The allegations surrounding Pinal County, Arizona, Sheriff Paul Babeu and his attorney Chris DeRose are what tabloid writers dream of. It's got it all: a secretive gay affair, potential abuse of power, and a cover-up. The most damning allegation is that DeRose made an implied threat to deport Babeu's former lover, Jose Orozco, if he did not sign a document promising to not talk publicly about his relationship with Sheriff Babeu.
Orozco's attorney, Melissa Weiss-Riner, said she was shocked at DeRose's threat "[b]ecause of his stance on illegal immigration." Yet the really shocking part of this whole controversy is that the law actually enables--and may even encourage--such underhanded dealings.
The problem does not reside in the minds of a few corrupt officials and their advisers. The problem is that our immigration laws give such a massive incentive for immigrants to try to defraud the system that they create similar incentives for immigration and law enforcement officials to do the same.
The problem with corruption, and why so few of us are surprised by the allegations against Babeu, is that the law makes it possible. It's time to change that law to take away much of the temptation and discretion that gives immigration officers this arbitrary power. As an example, Customs and Border Protection (CBP) officer Jose Carmelo Magaña took money to allow unauthorized immigrants through his lane at the San Luis Port of Entry in 2007. Cases like his are expected when there are such large monetary benefits to breaking administrative rules.
A free immigration policy would accomplish just that. By restricting entry of only criminals and the contagiously ill at ports of entry, immigration and law enforcement officials would be relieved of the conflicting incentives they currently face. Immigrants won't have to live in fear of the law, and Americans working with immigrants could breathe a sigh of relief.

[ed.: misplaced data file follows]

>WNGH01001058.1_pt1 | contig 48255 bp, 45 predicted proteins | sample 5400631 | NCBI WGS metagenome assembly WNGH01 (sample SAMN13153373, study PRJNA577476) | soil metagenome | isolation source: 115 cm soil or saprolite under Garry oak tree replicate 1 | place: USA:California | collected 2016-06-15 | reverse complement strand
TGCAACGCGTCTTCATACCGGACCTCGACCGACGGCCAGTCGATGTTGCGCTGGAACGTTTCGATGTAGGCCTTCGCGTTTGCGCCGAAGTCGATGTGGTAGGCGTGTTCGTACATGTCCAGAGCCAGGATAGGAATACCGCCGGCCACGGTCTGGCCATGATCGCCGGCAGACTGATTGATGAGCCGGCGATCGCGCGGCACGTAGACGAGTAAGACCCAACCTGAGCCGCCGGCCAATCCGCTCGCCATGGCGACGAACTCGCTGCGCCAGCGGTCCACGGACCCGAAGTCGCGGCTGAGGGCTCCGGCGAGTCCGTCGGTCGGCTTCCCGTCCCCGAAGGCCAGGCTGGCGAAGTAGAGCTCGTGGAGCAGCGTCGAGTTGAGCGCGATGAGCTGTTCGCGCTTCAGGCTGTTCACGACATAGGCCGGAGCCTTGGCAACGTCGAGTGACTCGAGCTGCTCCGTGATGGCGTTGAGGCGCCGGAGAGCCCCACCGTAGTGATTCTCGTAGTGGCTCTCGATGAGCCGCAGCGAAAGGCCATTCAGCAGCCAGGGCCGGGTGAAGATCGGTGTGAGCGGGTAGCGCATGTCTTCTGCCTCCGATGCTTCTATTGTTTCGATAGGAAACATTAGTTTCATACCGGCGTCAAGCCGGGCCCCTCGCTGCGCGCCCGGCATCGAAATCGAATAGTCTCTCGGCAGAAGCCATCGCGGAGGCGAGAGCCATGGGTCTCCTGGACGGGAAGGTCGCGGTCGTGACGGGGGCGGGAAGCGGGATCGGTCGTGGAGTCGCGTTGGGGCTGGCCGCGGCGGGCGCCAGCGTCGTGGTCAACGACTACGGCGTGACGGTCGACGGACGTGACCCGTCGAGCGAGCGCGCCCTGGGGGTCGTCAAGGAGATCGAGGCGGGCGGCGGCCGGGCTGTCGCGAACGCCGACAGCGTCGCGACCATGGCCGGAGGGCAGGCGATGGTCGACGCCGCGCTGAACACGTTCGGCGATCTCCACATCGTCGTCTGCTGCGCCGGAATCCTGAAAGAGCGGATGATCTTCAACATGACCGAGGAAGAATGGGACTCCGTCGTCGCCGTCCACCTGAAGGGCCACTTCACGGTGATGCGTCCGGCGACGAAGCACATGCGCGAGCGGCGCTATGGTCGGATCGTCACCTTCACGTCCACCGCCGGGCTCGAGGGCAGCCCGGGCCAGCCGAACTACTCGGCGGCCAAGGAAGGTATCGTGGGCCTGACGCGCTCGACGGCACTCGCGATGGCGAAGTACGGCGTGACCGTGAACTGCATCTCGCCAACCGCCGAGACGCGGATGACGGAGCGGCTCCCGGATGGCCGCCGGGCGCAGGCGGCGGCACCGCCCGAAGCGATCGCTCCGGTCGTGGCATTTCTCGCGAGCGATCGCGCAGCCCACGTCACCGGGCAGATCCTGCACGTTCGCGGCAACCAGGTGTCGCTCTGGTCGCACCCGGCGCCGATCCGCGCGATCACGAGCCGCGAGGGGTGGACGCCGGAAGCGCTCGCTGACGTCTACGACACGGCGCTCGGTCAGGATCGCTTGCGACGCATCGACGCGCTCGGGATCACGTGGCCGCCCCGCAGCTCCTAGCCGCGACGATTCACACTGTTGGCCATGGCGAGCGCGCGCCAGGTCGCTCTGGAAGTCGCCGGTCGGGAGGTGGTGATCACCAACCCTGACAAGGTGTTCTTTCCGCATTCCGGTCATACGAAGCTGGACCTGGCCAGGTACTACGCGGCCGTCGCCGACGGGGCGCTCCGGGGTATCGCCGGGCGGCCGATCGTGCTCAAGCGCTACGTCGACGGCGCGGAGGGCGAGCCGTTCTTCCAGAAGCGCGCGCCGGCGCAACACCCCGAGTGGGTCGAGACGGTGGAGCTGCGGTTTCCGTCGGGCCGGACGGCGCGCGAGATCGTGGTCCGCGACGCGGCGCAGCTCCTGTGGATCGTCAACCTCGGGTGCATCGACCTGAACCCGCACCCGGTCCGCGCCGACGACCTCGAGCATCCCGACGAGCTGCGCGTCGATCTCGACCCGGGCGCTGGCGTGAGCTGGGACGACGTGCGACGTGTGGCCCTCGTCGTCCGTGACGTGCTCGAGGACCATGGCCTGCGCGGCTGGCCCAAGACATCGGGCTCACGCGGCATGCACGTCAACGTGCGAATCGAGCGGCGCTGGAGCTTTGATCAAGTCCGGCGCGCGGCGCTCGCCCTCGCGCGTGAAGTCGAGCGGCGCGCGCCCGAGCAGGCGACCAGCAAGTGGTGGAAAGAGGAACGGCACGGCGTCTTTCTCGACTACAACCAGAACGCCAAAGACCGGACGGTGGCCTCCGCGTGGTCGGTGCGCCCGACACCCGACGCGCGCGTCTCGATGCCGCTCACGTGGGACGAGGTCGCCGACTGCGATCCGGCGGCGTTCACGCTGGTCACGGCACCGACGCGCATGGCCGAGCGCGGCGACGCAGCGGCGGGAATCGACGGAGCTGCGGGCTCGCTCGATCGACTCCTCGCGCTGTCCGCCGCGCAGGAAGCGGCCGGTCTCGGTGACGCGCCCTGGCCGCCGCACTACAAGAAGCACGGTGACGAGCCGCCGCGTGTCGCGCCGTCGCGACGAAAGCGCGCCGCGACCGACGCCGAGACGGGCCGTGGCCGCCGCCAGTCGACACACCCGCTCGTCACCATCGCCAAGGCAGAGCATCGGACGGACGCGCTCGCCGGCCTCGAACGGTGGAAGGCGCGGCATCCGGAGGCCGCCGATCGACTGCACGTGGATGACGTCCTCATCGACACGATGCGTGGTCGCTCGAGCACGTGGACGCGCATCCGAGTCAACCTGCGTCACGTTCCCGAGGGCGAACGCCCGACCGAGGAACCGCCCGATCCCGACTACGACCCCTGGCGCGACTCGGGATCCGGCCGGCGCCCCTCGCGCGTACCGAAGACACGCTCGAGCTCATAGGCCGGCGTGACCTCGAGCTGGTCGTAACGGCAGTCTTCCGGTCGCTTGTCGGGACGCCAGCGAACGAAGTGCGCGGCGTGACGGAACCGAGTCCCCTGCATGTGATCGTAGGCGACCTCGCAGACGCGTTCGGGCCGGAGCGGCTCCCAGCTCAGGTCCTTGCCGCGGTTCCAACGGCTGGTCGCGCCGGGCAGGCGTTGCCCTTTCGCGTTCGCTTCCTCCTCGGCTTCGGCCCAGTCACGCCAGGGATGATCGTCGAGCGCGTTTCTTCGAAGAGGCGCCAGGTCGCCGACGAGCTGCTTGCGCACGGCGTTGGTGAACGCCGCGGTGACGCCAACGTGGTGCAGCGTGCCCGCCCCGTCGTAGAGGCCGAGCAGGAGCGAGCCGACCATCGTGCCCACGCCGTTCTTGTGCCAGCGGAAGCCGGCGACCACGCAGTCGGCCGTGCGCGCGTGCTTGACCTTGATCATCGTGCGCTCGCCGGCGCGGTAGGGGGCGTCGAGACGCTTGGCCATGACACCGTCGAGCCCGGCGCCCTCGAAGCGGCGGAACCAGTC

Black markets and corruption go hand in hand. The solution is not more crackdowns, police, or tougher laws like those Sheriff Babeu and other immigration restrictionists propose. The answer is liberalization. The immigration black market only exists because the government has made the legal market so small and restricted. For example, if an Indian waiting for an employment-based green card (EB-3) applied in 2002, he would advance to the next stage sometime in 2012. That's a 10-year wait for a skilled immigrant with a job offer from a U.S. firm.
Factoring in the enormous monetary and legal costs that exclude most potential applicants, a mere small fraction of applicants for employment-based green cards even bother applying with, and there's still a long waitlist. And that's for skilled immigrants. Except for relatives of American citizens and green card holders, there really is no legal way for more than a small number of people to come here legally to work every year. No wonder a black market exists and the expectation of corruption is omnipresent.
True immigration reform would make legal channels more accessible. That means lightening the paperwork and the regulatory burden, and eliminating quotas altogether.
Judicial and prosecutorial discretion are a longstanding and necessary aspect of the common law tradition on which the U.S. Constitution is based, because laws aren't perfect. But even so, legislators should always have as their goal drafting laws that require as little exercise of discretion as possible, by being clear and conforming to the reality that millions of people want to come here to work, live, and start businesses.
Mark Krikorian of the Center for Immigration Studies describes America's immigration laws as second in complexity only to the tax code. In that he is correct. But his solution--to make the laws more restrictive--will only increase the size of the black market, incentivize more corruption and fraud, and impose greater costs on American businesses. A simplified immigration law that allows free movement of peaceful and healthy people should be the ideal
Between 2004 and 2011, there were 127 arrests of CBP officers, many of which were immigration-related. In March 2011, a U.S. Immigration and Customs Enforcement senior attorney was sentenced to more than 17 years in prison for taking nearly $500,000 in bribes for allowing immigrants to stay in the U.S. and siphoning off their government handouts.
There are many more such cases that didn't get much attention that often mixed drugs and unauthorized immigrants. More cases have yet to be discovered. The allegations against Babeu may turn out to be false, but at least this case is finally revealing a growing problem.
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